Updated: Aug 23
Atia Amin, McGill University human genetics researcher won the Canadian National 3MT championship. Here's a link to the award winning talk
And here's a breakdown of why it works:
The first 15 seconds
She starts with a person: Easha. And we hear how she has a disease (Leishmaniasis) whose only treatment is more than her family can afford. We see her scars, we feel her pain, we feel Atia feel her pain. All in the first 15 seconds.
The rest of the introduction:
We learn about the disease (a parasite), what it does (organ failure & death), why current treatments don't work (drug resistance) and how many people it potentially impacts (1 billion). And this is all done in the first 45 seconds.
We come to understand why we might not have heard of it (it is prevalent only in some of the poorest countries) and why Atia cares so deeply about it (she grew up in Bangladesh and has seen it herself).
And now into the research:
How does the parasite become resistant? We explored how they communicate by producing small bubbles (exosomes) and how this communication is different between resistant and non-resistant parasites. Which leads to a discovery of a particularly more prevalent gene, that, now that she has identified it, can potentially be combatted and then the drug resistance will be overcome.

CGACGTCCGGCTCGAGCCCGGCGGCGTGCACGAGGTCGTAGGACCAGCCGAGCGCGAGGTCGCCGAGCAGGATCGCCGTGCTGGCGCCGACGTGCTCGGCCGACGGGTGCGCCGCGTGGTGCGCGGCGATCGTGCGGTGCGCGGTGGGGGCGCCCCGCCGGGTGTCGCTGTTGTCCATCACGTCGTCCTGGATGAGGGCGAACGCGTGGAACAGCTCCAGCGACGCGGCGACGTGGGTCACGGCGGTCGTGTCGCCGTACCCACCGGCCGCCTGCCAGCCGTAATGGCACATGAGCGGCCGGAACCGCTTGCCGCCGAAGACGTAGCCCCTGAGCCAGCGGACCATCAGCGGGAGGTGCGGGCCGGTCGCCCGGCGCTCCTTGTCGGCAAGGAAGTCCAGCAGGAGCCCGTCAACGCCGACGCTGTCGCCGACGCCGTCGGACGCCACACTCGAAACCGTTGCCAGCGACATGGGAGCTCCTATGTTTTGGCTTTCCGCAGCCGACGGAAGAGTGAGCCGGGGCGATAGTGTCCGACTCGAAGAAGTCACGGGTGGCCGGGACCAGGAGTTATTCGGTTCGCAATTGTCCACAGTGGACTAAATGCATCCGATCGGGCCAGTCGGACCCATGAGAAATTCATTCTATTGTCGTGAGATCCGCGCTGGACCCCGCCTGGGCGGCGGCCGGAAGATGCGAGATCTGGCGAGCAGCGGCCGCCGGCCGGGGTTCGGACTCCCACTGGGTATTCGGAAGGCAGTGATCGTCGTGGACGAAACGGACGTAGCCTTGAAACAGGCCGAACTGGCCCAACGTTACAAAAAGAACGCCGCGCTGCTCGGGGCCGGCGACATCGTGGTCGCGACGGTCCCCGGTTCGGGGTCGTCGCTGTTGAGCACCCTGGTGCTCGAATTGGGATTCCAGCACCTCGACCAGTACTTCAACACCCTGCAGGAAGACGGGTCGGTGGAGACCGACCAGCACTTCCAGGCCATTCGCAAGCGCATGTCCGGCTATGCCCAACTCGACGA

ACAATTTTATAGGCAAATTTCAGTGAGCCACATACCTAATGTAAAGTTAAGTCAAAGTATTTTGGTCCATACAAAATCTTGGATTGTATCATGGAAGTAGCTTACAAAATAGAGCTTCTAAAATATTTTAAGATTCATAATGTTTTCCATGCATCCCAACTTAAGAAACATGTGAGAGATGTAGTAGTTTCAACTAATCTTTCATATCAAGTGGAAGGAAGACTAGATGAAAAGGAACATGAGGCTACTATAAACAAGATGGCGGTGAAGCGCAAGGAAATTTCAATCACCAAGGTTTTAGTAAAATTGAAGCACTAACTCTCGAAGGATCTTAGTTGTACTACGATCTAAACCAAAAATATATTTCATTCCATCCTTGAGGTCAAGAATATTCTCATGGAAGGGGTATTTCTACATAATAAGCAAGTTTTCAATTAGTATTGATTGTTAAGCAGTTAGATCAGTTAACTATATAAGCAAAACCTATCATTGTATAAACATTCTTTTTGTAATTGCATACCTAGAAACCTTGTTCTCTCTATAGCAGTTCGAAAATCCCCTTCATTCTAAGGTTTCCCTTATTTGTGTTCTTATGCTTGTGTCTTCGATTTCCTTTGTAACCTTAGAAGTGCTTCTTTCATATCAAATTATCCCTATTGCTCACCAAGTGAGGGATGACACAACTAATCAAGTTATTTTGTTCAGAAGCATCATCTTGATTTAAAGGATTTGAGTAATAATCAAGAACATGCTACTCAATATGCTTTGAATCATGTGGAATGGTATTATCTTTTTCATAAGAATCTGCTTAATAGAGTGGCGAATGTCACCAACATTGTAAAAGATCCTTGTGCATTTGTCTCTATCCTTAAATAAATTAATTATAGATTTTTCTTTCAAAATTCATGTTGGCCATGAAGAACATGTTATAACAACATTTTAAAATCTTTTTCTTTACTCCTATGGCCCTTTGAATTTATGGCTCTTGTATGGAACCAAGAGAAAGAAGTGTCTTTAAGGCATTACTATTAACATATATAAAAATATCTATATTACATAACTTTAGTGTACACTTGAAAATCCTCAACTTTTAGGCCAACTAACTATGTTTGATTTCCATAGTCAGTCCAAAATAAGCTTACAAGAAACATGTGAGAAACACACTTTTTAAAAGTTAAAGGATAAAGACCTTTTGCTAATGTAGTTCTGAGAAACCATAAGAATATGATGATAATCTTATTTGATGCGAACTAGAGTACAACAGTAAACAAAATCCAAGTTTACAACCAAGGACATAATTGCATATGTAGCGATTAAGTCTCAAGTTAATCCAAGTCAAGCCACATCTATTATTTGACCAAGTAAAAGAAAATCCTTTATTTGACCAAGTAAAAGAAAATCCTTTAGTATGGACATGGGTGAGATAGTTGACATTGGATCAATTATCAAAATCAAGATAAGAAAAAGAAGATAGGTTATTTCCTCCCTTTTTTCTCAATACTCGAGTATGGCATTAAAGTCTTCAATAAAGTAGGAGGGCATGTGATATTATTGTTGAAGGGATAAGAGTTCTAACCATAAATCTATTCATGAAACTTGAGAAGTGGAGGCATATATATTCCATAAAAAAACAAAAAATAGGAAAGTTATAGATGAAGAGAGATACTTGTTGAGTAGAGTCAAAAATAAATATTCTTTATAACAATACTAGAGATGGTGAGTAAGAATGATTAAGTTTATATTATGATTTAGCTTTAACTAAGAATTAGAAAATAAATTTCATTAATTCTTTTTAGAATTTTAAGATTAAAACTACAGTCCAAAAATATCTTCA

And the close:
How will the world be different: With hope, hope for Aisha and hope for all the girls like Aisha to not suffer from this terrible disease.
1) Start with plain language and then introduce technical terms (disease then Leishmaniasis; current treatments don't work then drug resistance; small bubbles then exosomes). Order matters. Starting with plain language that your technical terms map onto means the audience is never lost. This is the best of both worlds: an audience that understands the technical language that is correct.
2) Start at the human level: 1 person 1 story. Too often we start in the background with the big picture or with statistics, but the big picture often does not carry the same weight or impact of a single human. So think carefully about your opening, are you better starting big or small, often small makes for a bigger opening.
For those interested in learning more...
Eisha lives in a village 170km from Dhaka, near where Atia grew up. Her story can be read here: https://www.crownagents.com/blog-post/visceral-leishmaniasis-in-bangladesh-the-case-of-10-year-old-easha/. The organization ASCEND (Accelerating the sustainable Control and Elimination of Tropical Diseases) is a UK-Aid funded organization.